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Test Kitchen tip: Grain mill

May 14, 2012 |  8:00 am




Have you ever considered milling your own flour? Whether you go for an inexpensive hand-cranked mill or a larger electric grinder, you'll find that you can vary the flavor and texture of a variety of goods -- breads, cakes, and more -- when you grind your own grains.

There are a variety of grain mills out there, from the small, hand-cranked mill we use in the Test Kitchen (pictured above) to attachments you can fit on your mixer, and costlier stand-alone options. If you're new to milling and curious about it, I'd recommend a cheaper hand-cranked model. Yes, you do need patience hand-milling your own flour. And, yes, working a hand-crank can get tiring (but think of the toning it will do for your arms!).

A small, hand-cranked mill, like the one pictured above, should set you back no more than $40 to $50. Mixer attachments can run $100 to $150, and an electric stand-alone mill can cost upwards of $200. Mills are available at select cooking and baking supply stores, and are easily found online.

For more information on grinding your own grains and milling your own flour, check out this Food story from writers Alba Dwass and Emily Dwass. And check out these recipes:

Continue reading below for more information on grains and sourcing.

If you have any kitchen tips or questions you'd like us to explore, leave a comment below or email us at noelle.carter@latimes.com.


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For the best flavor and nutrition, it's best to grind only the amount of flour you need for that day's baking and cooking. Any leftover flour should be stored in an airtight container in the freezer.

•Hard wheat: The two main types are hard red and hard white. They contain high gluten levels and typically are used for baking yeast breads. (Gluten, a protein, forms elastic strands when mixed with water. It permits the dough to hold together and rise.) The hard-wheat flours can be combined with lower-gluten flours, such as oat or barley, or with non-gluten rice flour, to create pastry flour.

•Soft wheat contains less protein and gluten than the hard varieties. It is used to make flour for cookies, pie crusts, cakes, quick breads or any non-yeast baked goods that call for baking soda or baking powder.

•Whole durum wheat is used to make whole-grain pasta but is not appropriate for baking bread.

•Kamut and spelt are ancient relatives to wheat but can be tolerated by some people who cannot eat wheat. Both grains can be ground into flour and impart a slightly sweet and earthy taste.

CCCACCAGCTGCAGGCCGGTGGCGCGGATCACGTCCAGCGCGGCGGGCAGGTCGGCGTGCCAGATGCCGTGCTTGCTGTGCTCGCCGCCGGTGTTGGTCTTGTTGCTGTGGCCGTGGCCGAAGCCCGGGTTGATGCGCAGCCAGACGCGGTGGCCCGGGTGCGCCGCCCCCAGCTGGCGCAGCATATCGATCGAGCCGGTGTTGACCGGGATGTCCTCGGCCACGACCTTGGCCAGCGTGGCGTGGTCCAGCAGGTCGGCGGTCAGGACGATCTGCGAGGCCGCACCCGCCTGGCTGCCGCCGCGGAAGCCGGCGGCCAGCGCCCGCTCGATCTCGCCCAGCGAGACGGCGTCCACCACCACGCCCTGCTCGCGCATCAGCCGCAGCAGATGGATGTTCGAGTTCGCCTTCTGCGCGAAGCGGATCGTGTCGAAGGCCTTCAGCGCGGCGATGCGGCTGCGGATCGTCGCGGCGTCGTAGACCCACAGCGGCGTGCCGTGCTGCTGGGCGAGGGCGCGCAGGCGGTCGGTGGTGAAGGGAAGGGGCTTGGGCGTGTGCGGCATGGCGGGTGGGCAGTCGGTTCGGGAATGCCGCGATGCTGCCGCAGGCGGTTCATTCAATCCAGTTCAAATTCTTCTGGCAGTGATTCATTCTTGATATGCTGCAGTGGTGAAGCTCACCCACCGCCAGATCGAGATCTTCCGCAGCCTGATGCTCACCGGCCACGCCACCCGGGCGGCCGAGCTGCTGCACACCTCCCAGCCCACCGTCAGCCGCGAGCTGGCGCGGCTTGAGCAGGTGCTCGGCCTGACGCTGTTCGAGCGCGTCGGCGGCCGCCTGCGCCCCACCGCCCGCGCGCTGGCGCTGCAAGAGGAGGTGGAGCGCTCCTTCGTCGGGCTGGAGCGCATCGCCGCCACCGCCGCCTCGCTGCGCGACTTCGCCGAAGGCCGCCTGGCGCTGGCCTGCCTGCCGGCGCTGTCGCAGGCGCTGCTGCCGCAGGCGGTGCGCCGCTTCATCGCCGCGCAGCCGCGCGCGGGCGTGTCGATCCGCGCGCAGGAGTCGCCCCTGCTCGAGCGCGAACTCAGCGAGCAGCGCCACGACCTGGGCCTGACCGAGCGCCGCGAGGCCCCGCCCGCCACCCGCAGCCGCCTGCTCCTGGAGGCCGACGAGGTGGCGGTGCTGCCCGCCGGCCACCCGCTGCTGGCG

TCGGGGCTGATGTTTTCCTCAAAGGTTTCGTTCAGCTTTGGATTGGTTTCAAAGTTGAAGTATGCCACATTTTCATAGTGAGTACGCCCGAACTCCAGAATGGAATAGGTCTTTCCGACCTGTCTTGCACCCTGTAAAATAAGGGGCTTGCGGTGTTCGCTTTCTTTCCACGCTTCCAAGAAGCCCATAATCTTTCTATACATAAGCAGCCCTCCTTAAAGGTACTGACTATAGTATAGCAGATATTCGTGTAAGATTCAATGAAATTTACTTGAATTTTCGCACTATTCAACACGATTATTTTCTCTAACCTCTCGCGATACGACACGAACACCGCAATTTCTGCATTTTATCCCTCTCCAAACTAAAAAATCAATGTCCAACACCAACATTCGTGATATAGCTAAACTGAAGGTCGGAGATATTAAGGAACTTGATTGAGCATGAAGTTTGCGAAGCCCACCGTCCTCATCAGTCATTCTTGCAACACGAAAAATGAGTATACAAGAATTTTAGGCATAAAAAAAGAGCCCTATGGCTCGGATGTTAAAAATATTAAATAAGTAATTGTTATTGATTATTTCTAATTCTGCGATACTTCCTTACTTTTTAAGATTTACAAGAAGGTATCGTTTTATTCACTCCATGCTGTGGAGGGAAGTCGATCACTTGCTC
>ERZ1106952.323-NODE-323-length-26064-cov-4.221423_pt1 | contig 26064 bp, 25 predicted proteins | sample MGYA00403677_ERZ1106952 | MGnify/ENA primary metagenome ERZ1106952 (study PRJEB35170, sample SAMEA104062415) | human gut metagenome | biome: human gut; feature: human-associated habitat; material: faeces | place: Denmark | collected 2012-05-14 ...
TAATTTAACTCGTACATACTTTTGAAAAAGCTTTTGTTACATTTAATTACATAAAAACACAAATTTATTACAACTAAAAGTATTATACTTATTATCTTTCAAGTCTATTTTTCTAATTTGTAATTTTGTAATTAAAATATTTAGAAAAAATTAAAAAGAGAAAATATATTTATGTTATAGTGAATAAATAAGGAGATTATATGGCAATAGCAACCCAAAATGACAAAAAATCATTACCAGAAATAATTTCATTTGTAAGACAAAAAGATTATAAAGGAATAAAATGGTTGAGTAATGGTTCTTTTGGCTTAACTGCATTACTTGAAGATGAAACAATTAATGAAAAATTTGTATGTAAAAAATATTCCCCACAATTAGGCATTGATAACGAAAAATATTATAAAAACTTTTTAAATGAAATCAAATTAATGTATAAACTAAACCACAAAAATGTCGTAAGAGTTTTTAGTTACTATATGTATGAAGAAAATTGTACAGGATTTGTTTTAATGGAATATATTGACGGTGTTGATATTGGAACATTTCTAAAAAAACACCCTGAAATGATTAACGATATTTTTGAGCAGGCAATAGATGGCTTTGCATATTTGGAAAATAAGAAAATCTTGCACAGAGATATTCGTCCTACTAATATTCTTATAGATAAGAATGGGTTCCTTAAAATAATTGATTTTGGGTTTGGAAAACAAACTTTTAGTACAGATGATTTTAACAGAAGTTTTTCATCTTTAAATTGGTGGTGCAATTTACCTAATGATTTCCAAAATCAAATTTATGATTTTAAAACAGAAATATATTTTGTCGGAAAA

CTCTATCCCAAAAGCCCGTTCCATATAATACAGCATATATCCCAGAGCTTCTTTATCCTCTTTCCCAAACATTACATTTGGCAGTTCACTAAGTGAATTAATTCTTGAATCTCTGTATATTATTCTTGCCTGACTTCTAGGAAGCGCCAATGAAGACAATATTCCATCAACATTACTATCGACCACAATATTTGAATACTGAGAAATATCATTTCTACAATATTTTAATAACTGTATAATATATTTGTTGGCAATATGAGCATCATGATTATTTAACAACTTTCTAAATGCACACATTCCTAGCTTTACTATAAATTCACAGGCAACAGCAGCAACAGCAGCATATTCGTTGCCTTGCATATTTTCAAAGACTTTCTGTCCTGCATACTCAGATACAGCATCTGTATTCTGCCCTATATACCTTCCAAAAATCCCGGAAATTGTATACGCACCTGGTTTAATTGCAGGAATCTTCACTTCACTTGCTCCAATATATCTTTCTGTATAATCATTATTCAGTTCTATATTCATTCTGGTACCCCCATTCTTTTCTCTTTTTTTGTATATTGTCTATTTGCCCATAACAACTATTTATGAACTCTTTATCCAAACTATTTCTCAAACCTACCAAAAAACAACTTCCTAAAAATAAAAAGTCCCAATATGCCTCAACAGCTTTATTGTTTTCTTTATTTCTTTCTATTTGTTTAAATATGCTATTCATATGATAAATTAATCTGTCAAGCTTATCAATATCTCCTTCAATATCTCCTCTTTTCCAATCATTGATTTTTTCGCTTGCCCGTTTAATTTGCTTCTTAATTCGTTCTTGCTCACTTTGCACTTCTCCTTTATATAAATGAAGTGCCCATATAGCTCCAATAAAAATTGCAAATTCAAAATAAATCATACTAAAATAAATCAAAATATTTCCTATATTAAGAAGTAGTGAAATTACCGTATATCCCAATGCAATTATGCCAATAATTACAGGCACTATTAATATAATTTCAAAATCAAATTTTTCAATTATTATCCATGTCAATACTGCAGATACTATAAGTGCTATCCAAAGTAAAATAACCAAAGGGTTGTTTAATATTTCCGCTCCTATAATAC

•Steel-cut oats are hulled oat groats that have been sliced. They can be ground to a fine texture and added to virtually any baked good. They don't have much gluten and therefore are often combined with whole-wheat flour for baking. Oat flour has a sweet taste and imparts a crisp texture to muffins and cookies.

•Short-grain brown rice is considered sweeter than longer grains. Ground to a fine texture, it works well as a pastry flour and can be used to bake many gluten-free baked goods, such as cookies, crackers and cakes. Rice flour combines well with other flours.

•Millet flour gives baked goods a nice, golden color and has a light, delicate flavor. Millet flour can be used alone to make flatbreads or mixed with other flours to make many baked goods.

•Dry corn kernels can be used to make cornbread, pancakes and muffins. Coarsely ground corn kernels are used to make polenta and can be added to pizza dough for additional taste and texture. Yellow cornmeal has a rich, buttery flavor.

•Buckwheat, despite the name, is not a wheat but a member of the rhubarb family. Buckwheat has an earthy, nutty flavor. Roasting the groats enhances their aroma and taste. Coarsely ground, buckwheat can be used for polenta. Finely ground buckwheat flour often is used in pancakes, waffles and blintzes. It combines well with wheat and rye flour for baking bread.

•Whole rye is low in gluten and needs to be mixed with wheat flour to bake yeast breads, adding moisture and density. The more rye flour used, the darker the bread. Rye flour has a hearty flavor and can be added to waffles and pancakes.

•Hulled whole barley (not to be confused with the nutritionally inferior processed pearled barley) can be ground into flour that is excellent for baking breads, cookies, cakes and pastries. Low in gluten, it is sweet and hearty and often combined with wheat flour in breads.

•Amaranth seeds, when ground, become a light, sweet flour, used in cereals, cookies and crackers. It can be combined with wheat flour for yeast breads.

Most whole grains can be bought at Whole Foods Markets or online at http://www.pleasanthillgrain.com, http://www.bobsredmill.com or http://www.arrowheadmills.com.

— Alba Dwass and Emily Dwass